Life term for DeLong challenged

January 05, 1995|By Darren M. Allen | Darren M. Allen,Sun Staff Writer

A member of the jury that found Jason Aaron DeLong guilty of conspiring to kill his mother -- but not criminally responsible for murdering her and her boyfriend -- has written a letter opposing the life sentence DeLong would serve upon his release from a state mental hospital.

And, in a legal maneuver rarely -- if ever -- used in Maryland, DeLong's lawyers are seeking to use the juror's opposition as the basis for throwing out the conspiracy conviction and the resulting sentence.

In Carroll Circuit Court filings last week, DeLong's lawyers say that juror Lisa A. Quesinberry should have been allowed to read a letter at DeLong's Nov. 23 sentencing hearing in which she calls any prison sentence "a mockery" of DeLong's psychological treatment program.

"Ms. Quesinberry's letter bears heavily upon Jason DeLong's motion for a new trial, and upon his petition for a modification or reduction of sentence," Luther C. West, DeLong's court-appointed attorney, wrote in his most recent motion.

"The court committed grievous error when it refused to accept the letter in evidence at the sentencing hearing." Mr. West says that the letter "conclusively shows" that the conspiracy verdict was "illegal and should be set aside."

DeLong, 20, admitted to stabbing his mother, Cathryn Brace Farrar, and her boyfriend, George William Wahl, in Ms. Farrar's Westminster apartment in July 1993. DeLong claimed that he was driven to the killings after a lifetime of physical, sexual and emotional abuse at the hands of his mother.

Last September, a Carroll jury found him guilty of first-degree murder and second-degree murder in the deaths, but said he wasn't criminally responsible for his actions because he was insane. The jury found him guilty of and responsible for one count of conspiracy to commit first-degree murder.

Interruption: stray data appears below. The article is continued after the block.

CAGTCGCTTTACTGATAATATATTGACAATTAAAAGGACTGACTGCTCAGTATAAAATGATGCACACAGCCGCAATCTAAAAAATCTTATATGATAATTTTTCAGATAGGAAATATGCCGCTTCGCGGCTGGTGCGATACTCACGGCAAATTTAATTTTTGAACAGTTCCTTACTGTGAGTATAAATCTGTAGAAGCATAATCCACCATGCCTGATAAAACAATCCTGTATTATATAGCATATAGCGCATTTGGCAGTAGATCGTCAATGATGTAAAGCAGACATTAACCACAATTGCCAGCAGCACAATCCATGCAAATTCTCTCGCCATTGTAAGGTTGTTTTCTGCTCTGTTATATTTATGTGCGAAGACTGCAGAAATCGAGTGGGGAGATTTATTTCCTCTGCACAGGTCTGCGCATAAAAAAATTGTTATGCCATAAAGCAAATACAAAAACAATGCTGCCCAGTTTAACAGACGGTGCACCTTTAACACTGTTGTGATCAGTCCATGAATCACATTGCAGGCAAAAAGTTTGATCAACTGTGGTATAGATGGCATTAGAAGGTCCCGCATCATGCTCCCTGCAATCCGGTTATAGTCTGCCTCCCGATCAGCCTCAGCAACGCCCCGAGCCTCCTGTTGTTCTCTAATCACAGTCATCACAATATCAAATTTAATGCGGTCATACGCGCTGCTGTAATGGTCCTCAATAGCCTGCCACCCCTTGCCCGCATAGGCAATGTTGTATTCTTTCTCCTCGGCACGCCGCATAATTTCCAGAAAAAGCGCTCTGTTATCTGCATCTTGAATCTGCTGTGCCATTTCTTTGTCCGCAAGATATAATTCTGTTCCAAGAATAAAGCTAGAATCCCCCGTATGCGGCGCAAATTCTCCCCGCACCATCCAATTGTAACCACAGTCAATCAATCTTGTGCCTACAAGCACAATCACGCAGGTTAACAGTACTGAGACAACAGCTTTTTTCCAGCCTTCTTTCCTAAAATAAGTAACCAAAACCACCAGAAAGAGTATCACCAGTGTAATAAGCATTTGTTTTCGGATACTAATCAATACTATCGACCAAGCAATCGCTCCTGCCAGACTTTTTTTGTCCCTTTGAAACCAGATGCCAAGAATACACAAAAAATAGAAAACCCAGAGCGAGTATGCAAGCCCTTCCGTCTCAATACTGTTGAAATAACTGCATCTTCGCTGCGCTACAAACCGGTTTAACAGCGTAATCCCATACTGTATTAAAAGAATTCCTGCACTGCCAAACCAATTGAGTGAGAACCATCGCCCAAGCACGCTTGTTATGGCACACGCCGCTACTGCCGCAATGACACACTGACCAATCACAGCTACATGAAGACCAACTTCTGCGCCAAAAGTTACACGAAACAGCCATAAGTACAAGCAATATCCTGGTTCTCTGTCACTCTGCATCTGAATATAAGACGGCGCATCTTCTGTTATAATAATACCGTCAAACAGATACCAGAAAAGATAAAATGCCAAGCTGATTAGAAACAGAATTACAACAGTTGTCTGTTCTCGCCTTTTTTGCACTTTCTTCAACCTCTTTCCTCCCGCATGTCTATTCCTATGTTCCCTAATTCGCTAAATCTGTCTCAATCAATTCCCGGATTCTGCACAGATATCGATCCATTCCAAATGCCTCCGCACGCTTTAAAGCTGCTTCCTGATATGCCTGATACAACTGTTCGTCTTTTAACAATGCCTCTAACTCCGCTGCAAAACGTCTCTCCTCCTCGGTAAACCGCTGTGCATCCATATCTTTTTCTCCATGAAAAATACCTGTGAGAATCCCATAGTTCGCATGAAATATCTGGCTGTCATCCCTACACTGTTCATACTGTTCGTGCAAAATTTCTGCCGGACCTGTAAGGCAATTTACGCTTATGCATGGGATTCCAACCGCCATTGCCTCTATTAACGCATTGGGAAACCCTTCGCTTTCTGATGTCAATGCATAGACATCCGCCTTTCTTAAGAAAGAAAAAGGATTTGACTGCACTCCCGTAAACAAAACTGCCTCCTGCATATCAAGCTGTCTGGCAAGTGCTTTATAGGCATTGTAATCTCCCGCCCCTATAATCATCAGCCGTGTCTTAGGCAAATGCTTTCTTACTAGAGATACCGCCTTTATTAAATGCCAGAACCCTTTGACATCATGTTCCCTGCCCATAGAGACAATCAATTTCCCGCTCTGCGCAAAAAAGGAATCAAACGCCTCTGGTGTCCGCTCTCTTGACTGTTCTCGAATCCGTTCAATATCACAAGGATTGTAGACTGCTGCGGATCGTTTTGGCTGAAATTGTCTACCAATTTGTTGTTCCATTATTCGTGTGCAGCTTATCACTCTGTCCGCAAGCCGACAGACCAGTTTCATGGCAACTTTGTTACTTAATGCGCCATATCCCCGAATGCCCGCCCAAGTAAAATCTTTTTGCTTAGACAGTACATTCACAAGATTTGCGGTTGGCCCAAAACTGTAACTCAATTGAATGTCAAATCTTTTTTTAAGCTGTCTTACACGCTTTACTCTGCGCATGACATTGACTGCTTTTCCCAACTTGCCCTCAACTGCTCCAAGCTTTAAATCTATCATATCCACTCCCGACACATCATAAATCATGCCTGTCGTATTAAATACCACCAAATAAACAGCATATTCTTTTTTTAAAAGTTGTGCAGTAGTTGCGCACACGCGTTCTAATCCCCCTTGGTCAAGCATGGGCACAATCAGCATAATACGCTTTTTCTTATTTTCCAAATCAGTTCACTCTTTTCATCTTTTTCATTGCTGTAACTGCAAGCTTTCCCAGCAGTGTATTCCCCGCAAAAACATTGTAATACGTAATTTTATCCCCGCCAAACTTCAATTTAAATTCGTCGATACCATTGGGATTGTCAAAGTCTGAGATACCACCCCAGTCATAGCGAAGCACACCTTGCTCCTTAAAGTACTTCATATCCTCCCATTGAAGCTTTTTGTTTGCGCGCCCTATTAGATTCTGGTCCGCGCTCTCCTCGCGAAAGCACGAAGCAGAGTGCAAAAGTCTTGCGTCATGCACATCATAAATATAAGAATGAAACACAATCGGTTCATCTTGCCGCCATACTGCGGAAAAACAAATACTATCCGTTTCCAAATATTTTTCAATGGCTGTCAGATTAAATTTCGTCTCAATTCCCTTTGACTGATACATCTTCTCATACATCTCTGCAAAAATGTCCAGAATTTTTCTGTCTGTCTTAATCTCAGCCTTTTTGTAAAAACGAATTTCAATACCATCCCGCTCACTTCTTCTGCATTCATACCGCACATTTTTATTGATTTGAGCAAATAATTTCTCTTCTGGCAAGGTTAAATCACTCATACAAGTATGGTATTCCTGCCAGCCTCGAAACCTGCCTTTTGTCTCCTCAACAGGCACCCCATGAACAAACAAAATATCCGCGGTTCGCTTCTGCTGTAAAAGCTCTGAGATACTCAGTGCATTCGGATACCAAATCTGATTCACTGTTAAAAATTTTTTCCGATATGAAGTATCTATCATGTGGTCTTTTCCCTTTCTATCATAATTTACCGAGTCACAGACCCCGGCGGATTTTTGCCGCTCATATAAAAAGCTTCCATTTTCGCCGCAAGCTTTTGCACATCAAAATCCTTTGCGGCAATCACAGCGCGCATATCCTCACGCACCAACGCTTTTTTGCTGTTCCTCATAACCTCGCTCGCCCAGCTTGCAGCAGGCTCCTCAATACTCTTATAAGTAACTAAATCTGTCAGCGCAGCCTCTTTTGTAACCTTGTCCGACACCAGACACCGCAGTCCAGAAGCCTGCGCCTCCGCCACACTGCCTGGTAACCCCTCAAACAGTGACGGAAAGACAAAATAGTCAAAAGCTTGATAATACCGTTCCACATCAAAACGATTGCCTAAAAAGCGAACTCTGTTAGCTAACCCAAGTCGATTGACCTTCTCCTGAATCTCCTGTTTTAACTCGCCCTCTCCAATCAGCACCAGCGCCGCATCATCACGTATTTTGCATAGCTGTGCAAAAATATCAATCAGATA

DeLong's girlfriend of one week, Sara Elizabeth Citroni, pleaded guilty to the slayings and is serving two consecutive life sentences.

When Carroll Circuit Judge Francis M. Arnold imposed the life sentence for the conspiracy count, DeLong's attorneys unsuccessfully argued to allow Ms. Quesinberry to read her letter.

Denying the request, prosecutors said, is exactly what Judge Arnold should have done.

Ara Crowe, an assistant state's attorney in Baltimore who tried the case, said that once a jury has reached a verdict and its members are polled, their decision can't be "impeached." He said that DeLong's use of the Ms. Quesinberry's opinion is "extremely unusual."

Ms. Quesinberry wrote, "It was never my intent to have Jason DeLong serve a prison term after receiving treatment for his mental illness. I believe the other members of the jury shared my intentions.

"Imposing such a prison sentence will hinder Jason DeLong's rehabilitation and add to the tragedy of this case," her letter says.

Whatever Ms. Quesinberry or her colleagues may have thought about the possible sentence DeLong could have received is likely irrelevant under the law, according to a University of Maryland law professor.

"It's not something that happens very often," said Jerome E. Deise, who teaches at the school's criminal

law clinic. "In fact, this is the first time, and I've been at this for about 19 years, when I've seen a situation where a juror wants to participate in the sentencing process."

Juries in Maryland -- with the exception of juries in some death penalty cases -- are specifically barred from considering sentencing ramifications when they consider innocence or guilt, Mr. Deise said.

But barring them from thinking about sentences is certainly not going to prevent all juries from wiping the consequences of their verdicts from their minds.

"There is always a human factor you can't eliminate from the equation," the professor said.

DeLong is serving his life sentence while he is confined to the Clifton T. Perkins Hospital Center in Jessup. Once doctors there determine that he no longer is a threat to himself or to society, he will serve out the rest of his sentence at a state prison.

No hearing date has been set for DeLong's latest request.

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